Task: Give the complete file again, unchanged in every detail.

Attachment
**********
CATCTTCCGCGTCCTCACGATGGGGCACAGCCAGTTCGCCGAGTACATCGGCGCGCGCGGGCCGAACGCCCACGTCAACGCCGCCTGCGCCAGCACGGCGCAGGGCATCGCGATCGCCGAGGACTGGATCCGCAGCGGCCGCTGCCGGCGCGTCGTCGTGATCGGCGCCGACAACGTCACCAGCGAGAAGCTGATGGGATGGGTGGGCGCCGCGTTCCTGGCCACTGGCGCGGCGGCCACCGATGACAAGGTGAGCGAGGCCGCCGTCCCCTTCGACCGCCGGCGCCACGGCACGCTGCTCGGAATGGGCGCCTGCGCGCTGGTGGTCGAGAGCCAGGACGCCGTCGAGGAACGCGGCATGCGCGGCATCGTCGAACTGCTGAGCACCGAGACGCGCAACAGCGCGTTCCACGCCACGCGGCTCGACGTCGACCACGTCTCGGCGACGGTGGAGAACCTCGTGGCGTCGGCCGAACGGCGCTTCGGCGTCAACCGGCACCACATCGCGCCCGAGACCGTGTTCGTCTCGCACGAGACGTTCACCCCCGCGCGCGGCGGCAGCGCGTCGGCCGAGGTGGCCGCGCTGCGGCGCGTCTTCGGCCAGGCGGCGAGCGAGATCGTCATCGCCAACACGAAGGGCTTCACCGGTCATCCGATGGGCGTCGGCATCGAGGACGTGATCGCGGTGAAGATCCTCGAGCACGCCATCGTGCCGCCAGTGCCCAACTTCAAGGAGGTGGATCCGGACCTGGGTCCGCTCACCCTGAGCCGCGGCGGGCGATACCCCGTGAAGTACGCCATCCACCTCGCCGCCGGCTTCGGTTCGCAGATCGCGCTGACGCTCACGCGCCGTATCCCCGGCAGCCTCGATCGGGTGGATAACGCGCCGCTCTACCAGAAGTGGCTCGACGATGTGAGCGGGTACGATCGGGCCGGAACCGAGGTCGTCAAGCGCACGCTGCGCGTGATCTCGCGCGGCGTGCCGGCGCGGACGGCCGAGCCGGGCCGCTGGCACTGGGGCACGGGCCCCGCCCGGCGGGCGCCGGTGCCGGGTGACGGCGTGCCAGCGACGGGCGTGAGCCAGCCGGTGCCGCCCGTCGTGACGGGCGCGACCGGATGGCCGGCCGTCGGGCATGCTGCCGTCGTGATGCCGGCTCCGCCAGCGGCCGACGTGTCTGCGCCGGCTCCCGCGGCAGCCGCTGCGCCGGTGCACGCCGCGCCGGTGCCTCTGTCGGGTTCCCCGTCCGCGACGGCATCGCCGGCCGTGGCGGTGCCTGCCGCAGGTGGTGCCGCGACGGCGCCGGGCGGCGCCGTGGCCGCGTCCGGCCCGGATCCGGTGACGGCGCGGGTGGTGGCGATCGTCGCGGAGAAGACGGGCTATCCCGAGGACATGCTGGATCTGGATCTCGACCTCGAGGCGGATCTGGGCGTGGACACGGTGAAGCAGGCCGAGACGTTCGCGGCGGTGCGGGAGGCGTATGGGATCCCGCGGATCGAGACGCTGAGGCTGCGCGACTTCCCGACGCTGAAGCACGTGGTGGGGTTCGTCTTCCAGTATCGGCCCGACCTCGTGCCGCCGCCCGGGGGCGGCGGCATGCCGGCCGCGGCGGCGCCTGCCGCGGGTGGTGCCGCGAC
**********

CATCTTCCGCGTCCTCACGATGGGGCACAGCCAGTTCGCCGAGTACATCGGCGCGCGCGGGCCGAACGCCCACGTCAACGCCGCCTGCGCCAGCACGGCGCAGGGCATCGCGATCGCCGAGGACTGGATCCGCAGCGGCCGCTGCCGGCGCGTCGTCGTGATCGGCGCCGACAACGTCACCAGCGAGAAGCTGATGGGATGGGTGGGCGCCGCGTTCCTGGCCACTGGCGCGGCGGCCACCGATGACAAGGTGAGCGAGGCCGCCGTCCCCTTCGACCGCCGGCGCCACGGCACGCTGCTCGGAATGGGCGCCTGCGCGCTGGTGGTCGAGAGCCAGGACGCCGTCGAGGAACGCGGCATGCGCGGCATCGTCGAACTGCTGAGCACCGAGACGCGCAACAGCGCGTTCCACGCCACGCGGCTCGACGTCGACCACGTCTCGGCGACGGTGGAGAACCTCGTGGCGTCGGCCGAACGGCGCTTCGGCGTCAACCGGCACCACATCGCGCCCGAGACCGTGTTCGTCTCGCACGAGACGTTCACCCCCGCGCGCGGCGGCAGCGCGTCGGCCGAGGTGGCCGCGCTGCGGCGCGTCTTCGGCCAGGCGGCGAGCGAGATCGTCATCGCCAACACGAAGGGCTTCACCGGTCATCCGATGGGCGTCGGCATCGAGGACGTGATCGCGGTGAAGATCCTCGAGCACGCCATCGTGCCGCCAGTGCCCAACTTCAAGGAGGTGGATCCGGACCTGGGTCCGCTCACCCTGAGCCGCGGCGGGCGATACCCCGTGAAGTACGCCATCCACCTCGCCGCCGGCTTCGGTTCGCAGATCGCGCTGACGCTCACGCGCCGTATCCCCGGCAGCCTCGATCGGGTGGATAACGCGCCGCTCTACCAGAAGTGGCTCGACGATGTGAGCGGGTACGATCGGGCCGGAACCGAGGTCGTCAAGCGCACGCTGCGCGTGATCTCGCGCGGCGTGCCGGCGCGGACGGCCGAGCCGGGCCGCTGGCACTGGGGCACGGGCCCCGCCCGGCGGGCGCCGGTGCCGGGTGACGGCGTGCCAGCGACGGGCGTGAGCCAGCCGGTGCCGCCCGTCGTGACGGGCGCGACCGGATGGCCGGCCGTCGGGCATGCTGCCGTCGTGATGCCGGCTCCGCCAGCGGCCGACGTGTCTGCGCCGGCTCCCGCGGCAGCCGCTGCGCCGGTGCACGCCGCGCCGGTGCCTCTGTCGGGTTCCCCGTCCGCGACGGCATCGCCGGCCGTGGCGGTGCCTGCCGCAGGTGGTGCCGCGACGGCGCCGGGCGGCGCCGTGGCCGCGTCCGGCCCGGATCCGGTGACGGCGCGGGTGGTGGCGATCGTCGCGGAGAAGACGGGCTATCCCGAGGACATGCTGGATCTGGATCTCGACCTCGAGGCGGATCTGGGCGTGGACACGGTGAAGCAGGCCGAGACGTTCGCGGCGGTGCGGGAGGCGTATGGGATCCCGCGGATCGAGACGCTGAGGCTGCGCGACTTCCCGACGCTGAAGCACGTGGTGGGGTTCGTCTTCCAGTATCGGCCCGACCTCGTGCCGCCGCCCGGGGGCGGCGGCATGCCGGCCGCGGCGGCGCCTGCCGCGGGTGGTGCCGCGAC